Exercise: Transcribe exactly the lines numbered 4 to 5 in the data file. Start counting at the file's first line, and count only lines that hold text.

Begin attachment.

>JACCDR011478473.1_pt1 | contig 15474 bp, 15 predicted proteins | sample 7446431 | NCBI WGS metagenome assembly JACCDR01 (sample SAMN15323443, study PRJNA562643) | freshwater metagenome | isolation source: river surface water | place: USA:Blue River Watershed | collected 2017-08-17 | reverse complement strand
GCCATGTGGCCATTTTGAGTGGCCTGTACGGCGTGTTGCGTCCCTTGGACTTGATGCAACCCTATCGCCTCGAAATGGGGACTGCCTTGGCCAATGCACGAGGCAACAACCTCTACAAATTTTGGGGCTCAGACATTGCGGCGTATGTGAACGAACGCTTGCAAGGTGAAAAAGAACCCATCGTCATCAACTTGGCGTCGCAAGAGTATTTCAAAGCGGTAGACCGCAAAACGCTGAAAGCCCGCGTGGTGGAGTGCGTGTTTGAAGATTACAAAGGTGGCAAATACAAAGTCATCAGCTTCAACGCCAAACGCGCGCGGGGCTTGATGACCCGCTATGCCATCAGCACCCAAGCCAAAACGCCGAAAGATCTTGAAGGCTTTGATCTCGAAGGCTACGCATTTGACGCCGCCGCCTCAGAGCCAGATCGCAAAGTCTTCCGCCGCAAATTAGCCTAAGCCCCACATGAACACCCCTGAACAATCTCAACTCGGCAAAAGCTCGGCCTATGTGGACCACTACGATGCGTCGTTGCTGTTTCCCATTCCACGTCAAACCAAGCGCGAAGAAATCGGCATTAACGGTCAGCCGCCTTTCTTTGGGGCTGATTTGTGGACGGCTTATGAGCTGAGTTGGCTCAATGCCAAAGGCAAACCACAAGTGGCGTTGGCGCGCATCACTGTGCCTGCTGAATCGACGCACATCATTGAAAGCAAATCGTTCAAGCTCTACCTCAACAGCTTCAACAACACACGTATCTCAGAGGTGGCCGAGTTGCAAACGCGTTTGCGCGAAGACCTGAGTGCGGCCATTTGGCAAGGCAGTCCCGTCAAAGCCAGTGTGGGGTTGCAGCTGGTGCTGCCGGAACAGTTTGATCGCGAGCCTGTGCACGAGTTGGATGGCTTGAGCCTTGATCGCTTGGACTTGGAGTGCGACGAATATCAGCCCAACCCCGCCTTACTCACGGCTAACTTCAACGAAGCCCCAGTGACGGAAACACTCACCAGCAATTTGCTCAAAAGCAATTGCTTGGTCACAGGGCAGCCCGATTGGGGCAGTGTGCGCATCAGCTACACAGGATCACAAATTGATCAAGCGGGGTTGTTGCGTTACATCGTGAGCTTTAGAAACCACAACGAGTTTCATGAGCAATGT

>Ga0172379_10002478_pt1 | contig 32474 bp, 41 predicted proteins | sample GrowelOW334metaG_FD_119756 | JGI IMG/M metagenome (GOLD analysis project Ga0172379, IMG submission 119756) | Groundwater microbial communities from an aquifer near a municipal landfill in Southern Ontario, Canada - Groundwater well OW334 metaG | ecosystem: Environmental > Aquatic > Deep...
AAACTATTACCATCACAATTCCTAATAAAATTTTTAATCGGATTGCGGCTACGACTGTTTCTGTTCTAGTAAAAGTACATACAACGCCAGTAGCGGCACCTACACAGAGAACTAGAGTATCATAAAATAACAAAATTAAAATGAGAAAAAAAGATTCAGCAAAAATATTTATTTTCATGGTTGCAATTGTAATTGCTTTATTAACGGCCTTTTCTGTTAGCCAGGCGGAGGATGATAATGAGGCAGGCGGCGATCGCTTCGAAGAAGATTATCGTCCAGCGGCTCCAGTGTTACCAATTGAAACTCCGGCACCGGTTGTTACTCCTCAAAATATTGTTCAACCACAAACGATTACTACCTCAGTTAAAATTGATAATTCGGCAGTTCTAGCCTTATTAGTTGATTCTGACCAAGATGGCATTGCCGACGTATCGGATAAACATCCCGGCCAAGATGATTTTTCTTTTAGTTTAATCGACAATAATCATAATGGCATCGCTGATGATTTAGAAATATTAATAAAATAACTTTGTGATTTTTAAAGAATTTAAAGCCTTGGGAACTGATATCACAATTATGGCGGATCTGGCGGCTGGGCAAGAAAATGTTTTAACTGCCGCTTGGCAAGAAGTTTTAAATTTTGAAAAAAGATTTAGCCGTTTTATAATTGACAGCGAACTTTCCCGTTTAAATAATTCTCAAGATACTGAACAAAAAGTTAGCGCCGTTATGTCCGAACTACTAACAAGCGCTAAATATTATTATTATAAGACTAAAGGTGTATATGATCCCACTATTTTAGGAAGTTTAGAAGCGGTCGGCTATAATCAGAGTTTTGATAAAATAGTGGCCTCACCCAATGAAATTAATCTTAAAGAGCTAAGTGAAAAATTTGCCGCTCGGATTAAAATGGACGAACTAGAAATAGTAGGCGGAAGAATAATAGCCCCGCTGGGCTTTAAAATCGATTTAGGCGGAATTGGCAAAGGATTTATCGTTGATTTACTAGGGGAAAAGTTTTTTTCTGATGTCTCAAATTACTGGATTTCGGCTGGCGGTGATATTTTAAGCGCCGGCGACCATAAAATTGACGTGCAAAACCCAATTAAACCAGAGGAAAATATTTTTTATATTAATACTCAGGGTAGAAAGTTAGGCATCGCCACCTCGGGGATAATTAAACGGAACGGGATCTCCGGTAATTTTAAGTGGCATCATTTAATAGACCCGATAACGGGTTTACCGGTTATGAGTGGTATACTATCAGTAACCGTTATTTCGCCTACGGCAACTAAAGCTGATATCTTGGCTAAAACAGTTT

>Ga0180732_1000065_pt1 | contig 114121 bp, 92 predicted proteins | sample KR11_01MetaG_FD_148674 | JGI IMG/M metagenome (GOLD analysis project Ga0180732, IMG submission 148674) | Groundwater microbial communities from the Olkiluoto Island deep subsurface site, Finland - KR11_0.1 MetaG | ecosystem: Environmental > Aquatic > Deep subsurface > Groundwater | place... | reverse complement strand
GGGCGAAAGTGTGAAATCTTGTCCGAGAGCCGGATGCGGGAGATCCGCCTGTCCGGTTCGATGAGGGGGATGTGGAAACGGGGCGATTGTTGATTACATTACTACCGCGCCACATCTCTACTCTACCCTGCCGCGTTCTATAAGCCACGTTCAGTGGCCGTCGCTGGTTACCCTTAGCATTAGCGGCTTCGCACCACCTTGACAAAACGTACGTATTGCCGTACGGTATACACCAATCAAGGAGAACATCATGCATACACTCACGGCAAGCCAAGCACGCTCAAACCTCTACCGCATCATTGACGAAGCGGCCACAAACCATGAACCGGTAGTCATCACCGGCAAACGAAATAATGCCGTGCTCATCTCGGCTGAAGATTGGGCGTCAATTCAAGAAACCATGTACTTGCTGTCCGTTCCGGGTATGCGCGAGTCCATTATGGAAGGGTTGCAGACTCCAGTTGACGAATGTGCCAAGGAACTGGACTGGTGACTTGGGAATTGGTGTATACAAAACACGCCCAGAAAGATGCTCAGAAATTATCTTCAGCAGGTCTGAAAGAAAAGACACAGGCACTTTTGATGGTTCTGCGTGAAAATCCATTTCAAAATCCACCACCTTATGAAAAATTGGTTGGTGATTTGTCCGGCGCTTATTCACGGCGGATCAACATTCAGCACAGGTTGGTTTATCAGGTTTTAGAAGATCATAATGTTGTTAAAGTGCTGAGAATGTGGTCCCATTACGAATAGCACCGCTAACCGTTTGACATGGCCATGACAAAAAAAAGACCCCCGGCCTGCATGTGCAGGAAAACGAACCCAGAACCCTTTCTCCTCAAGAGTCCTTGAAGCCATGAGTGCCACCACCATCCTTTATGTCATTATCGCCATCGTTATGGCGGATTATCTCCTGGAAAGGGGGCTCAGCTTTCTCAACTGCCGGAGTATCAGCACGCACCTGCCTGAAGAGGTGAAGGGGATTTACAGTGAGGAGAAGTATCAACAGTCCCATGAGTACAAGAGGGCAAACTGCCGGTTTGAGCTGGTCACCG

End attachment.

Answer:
AAACTATTACCATCACAATTCCTAATAAAATTTTTAATCGGATTGCGGCTACGACTGTTTCTGTTCTAGTAAAAGTACATACAACGCCAGTAGCGGCACCTACACAGAGAACTAGAGTATCATAAAATAACAAAATTAAAATGAGAAAAAAAGATTCAGCAAAAATATTTATTTTCATGGTTGCAATTGTAATTGCTTTATTAACGGCCTTTTCTGTTAGCCAGGCGGAGGATGATAATGAGGCAGGCGGCGATCGCTTCGAAGAAGATTATCGTCCAGCGGCTCCAGTGTTACCAATTGAAACTCCGGCACCGGTTGTTACTCCTCAAAATATTGTTCAACCACAAACGATTACTACCTCAGTTAAAATTGATAATTCGGCAGTTCTAGCCTTATTAGTTGATTCTGACCAAGATGGCATTGCCGACGTATCGGATAAACATCCCGGCCAAGATGATTTTTCTTTTAGTTTAATCGACAATAATCATAATGGCATCGCTGATGATTTAGAAATATTAATAAAATAACTTTGTGATTTTTAAAGAATTTAAAGCCTTGGGAACTGATATCACAATTATGGCGGATCTGGCGGCTGGGCAAGAAAATGTTTTAACTGCCGCTTGGCAAGAAGTTTTAAATTTTGAAAAAAGATTTAGCCGTTTTATAATTGACAGCGAACTTTCCCGTTTAAATAATTCTCAAGATACTGAACAAAAAGTTAGCGCCGTTATGTCCGAACTACTAACAAGCGCTAAATATTATTATTATAAGACTAAAGGTGTATATGATCCCACTATTTTAGGAAGTTTAGAAGCGGTCGGCTATAATCAGAGTTTTGATAAAATAGTGGCCTCACCCAATGAAATTAATCTTAAAGAGCTAAGTGAAAAATTTGCCGCTCGGATTAAAATGGACGAACTAGAAATAGTAGGCGGAAGAATAATAGCCCCGCTGGGCTTTAAAATCGATTTAGGCGGAATTGGCAAAGGATTTATCGTTGATTTACTAGGGGAAAAGTTTTTTTCTGATGTCTCAAATTACTGGATTTCGGCTGGCGGTGATATTTTAAGCGCCGGCGACCATAAAATTGACGTGCAAAACCCAATTAAACCAGAGGAAAATATTTTTTATATTAATACTCAGGGTAGAAAGTTAGGCATCGCCACCTCGGGGATAATTAAACGGAACGGGATCTCCGGTAATTTTAAGTGGCATCATTTAATAGACCCGATAACGGGTTTACCGGTTATGAGTGGTATACTATCAGTAACCGTTATTTCGCCTACGGCAACTAAAGCTGATATCTTGGCTAAAACAGTTT

>Ga0180732_1000065_pt1 | contig 114121 bp, 92 predicted proteins | sample KR11_01MetaG_FD_148674 | JGI IMG/M metagenome (GOLD analysis project Ga0180732, IMG submission 148674) | Groundwater microbial communities from the Olkiluoto Island deep subsurface site, Finland - KR11_0.1 MetaG | ecosystem: Environmental > Aquatic > Deep subsurface > Groundwater | place... | reverse complement strand